Linear regression like a rock star

21 September 2019

If you studied economics at any point or have used Excel you probably know what linear regression is. It is extremely useful. In order to understand it better, we are going to go on a (non-rigorous) journey through finding the two coefficients for linear regression on one variable with a toy dataset.

We are going to calculate the coefficients for linear regression with one variable by:

  1. Trying various coefficients and seeing which is optimal
  2. Finding an exact solution
  1. Finding a precise-enough solution numerically with gradient descent

I like to think that in a parallel universe, this is how Keith Richards is explaining linear regression.

1. Trying various coefficients and seeing which are best

Let’s plot some random numbers for xx, and use those same numbers with a bit of jitter for yy, so we have an approximately linear relationship.

x, y

[[7.  7.4]
 [4.  4.1]
 [8.  8.5]
 [5.  5.3]
 [7.  7.1]]


In high school we were told that the equation of a straight line was y=mx+cy=mx+c, and that linear regression is the line in this form which ‘best fits’ the data we have for x,yx,y.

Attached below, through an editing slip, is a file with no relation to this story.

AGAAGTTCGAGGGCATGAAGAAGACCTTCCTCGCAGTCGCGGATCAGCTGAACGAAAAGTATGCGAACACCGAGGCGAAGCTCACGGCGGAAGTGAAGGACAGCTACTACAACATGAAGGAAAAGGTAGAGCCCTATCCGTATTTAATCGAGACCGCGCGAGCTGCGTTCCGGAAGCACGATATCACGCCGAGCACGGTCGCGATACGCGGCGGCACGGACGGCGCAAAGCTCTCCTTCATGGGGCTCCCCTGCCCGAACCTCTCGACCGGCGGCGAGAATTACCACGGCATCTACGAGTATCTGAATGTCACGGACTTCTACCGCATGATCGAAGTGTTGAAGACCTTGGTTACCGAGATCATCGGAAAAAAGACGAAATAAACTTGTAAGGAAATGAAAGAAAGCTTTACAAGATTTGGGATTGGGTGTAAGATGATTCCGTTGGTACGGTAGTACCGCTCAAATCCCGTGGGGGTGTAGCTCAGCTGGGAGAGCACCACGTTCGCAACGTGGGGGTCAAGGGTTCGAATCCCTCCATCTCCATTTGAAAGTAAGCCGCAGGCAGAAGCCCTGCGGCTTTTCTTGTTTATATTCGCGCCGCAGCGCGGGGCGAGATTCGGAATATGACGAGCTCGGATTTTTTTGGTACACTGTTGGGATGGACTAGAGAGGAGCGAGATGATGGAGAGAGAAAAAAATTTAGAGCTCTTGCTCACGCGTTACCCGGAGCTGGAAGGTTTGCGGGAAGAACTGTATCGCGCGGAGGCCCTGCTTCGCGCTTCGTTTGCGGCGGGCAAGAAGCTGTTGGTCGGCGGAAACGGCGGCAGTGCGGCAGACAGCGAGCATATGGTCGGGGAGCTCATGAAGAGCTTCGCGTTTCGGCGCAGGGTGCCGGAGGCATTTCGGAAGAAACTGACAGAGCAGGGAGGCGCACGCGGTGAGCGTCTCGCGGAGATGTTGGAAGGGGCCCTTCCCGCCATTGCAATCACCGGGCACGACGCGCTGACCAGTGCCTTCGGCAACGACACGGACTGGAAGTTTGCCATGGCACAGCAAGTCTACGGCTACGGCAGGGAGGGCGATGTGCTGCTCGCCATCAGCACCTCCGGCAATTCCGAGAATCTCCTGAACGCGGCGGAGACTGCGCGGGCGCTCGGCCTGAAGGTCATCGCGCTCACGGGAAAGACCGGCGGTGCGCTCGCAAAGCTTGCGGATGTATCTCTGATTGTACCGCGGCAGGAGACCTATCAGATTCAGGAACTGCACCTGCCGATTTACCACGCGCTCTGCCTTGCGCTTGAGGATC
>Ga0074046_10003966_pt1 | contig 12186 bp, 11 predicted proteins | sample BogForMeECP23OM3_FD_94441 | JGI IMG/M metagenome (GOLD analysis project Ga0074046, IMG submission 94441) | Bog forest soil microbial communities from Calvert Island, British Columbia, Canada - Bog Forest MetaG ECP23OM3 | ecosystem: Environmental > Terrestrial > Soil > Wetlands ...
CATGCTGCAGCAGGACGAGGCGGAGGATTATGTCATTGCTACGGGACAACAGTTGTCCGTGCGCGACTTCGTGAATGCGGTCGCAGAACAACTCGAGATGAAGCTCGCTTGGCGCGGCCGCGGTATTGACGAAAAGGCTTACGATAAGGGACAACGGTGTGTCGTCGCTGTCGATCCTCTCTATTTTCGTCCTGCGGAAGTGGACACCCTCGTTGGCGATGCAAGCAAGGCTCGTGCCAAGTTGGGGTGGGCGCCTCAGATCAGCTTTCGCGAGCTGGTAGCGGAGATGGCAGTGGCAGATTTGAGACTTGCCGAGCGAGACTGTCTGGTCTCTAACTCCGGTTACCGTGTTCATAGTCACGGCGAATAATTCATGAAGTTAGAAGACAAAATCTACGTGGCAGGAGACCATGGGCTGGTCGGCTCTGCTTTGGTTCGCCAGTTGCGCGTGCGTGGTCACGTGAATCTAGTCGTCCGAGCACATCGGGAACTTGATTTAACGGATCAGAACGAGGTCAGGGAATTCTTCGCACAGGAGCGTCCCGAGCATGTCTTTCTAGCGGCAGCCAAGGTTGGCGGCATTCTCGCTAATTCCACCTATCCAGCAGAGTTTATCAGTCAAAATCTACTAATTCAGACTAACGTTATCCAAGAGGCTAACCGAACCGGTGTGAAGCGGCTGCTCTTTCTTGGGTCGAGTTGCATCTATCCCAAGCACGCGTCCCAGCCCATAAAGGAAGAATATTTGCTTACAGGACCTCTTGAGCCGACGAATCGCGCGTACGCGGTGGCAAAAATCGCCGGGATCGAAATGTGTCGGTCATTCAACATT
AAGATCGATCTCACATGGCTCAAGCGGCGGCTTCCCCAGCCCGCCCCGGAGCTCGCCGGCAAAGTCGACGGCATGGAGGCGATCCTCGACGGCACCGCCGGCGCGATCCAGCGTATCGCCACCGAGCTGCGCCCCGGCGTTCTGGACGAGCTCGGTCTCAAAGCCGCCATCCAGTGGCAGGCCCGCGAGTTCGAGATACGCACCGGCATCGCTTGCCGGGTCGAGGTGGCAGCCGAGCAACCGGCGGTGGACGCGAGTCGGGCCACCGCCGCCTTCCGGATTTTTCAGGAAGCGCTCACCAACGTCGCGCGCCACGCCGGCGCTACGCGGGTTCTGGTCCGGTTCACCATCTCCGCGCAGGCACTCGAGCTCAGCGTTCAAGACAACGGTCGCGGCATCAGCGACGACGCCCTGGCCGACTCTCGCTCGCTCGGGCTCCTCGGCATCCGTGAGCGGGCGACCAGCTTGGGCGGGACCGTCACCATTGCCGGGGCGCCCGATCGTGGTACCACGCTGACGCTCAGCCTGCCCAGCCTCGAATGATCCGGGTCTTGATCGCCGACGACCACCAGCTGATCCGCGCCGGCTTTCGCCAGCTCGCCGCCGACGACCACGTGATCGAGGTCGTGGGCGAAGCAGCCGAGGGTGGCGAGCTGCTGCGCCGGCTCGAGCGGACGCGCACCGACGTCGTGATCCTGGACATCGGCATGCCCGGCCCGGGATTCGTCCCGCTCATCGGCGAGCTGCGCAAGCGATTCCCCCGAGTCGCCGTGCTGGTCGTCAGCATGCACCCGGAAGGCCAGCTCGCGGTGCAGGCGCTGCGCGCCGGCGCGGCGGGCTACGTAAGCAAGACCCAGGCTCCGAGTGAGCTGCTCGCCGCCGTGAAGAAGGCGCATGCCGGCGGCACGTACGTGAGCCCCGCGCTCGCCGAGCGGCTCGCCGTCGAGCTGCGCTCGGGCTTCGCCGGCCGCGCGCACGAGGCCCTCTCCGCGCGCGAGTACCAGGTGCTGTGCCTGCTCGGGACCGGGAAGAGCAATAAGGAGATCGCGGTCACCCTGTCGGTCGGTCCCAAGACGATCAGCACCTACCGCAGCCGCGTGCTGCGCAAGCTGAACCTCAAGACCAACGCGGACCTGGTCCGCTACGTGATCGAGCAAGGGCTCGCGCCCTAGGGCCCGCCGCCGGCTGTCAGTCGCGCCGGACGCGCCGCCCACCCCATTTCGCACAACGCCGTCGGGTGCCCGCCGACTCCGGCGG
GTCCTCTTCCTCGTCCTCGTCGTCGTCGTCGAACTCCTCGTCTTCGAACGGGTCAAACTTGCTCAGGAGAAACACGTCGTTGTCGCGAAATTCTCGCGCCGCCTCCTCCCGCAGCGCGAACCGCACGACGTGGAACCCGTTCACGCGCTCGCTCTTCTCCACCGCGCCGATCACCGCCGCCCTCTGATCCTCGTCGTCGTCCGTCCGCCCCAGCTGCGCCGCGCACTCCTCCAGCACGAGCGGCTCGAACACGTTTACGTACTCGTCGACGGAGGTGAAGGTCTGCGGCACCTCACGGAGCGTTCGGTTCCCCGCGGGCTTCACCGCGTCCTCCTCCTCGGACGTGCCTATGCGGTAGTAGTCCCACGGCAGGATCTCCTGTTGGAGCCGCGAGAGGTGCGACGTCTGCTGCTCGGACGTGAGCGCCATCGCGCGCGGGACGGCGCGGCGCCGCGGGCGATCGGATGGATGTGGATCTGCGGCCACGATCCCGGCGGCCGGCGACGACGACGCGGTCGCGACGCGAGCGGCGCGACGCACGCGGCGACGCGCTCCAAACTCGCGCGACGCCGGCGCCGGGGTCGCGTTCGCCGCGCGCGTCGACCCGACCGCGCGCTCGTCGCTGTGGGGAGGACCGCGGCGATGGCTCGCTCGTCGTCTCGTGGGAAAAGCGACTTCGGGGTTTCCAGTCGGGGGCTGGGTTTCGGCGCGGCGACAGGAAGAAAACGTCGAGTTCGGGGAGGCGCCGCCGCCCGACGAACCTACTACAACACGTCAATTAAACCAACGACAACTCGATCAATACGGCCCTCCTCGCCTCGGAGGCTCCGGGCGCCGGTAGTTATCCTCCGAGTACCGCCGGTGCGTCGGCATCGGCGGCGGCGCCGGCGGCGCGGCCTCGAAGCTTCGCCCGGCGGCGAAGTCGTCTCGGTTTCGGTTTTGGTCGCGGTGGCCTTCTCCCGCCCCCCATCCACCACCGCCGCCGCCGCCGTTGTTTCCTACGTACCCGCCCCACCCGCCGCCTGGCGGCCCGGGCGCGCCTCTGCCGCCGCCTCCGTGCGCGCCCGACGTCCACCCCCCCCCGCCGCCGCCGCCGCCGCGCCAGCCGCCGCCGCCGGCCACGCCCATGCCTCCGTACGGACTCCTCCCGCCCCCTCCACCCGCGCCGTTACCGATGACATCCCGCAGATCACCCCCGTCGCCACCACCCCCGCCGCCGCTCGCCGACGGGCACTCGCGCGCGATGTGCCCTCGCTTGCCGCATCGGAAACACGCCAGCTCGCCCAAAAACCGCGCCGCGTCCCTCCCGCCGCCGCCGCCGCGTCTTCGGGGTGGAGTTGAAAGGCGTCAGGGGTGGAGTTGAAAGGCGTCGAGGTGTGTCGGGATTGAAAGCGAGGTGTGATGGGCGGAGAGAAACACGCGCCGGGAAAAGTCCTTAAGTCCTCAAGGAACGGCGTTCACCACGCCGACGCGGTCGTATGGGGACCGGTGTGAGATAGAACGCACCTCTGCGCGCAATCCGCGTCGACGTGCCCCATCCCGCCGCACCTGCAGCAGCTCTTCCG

Now we’re in machine learning land let’s use y^=θ0+θ1x\hat y = \theta_0 + \theta_1 x, where θ0,θ1\theta_0, \theta_1 are the intercept and the gradient respectively. The hat in y^\hat y denotes that it is an estimate, and the points along the regression line will be x,y^x, \hat y.

We need some way to come up with y^\hat y; let’s call this h(x)h(x).

And so y^=h(x)=θ0+θ1x\hat y = h(x) = \theta_0 + \theta_1 x.

Note that rather than regarding y^\hat y as our prediction for yy, we can regard it as the yy that goes with the obligatory xx on the linear regression line.

So far so good, but we have no idea how h(x)h(x) will work to supply us with our y^\hat y values which are sensible. One way to do this is to define how we will know when h(x)h(x) has done the optimal job for us. We know that this will be when the line best fits the data x,yx,y and we know that xx will be an input into our h(x)h(x) function that supplies us with y^\hat y. We also know that h(x)h(x) is parameterised by θ0\theta_0 and θ1\theta_1, so really all we have to do is pick the best values for each of those.

Luckily for us, we have this function on hand. We will calculate the mean squared error (MSE) and we will denote this as the function JJ. J(θ0,θ1)J(\theta_0, \theta_1) will be evaluated, and the lower the output (the MSE), the better. We call J(θ0,θ1)J(\theta_0, \theta_1) our ‘loss’ function, because we want to find the values for θ0,θ1\theta_0, \theta_1 that minimise it.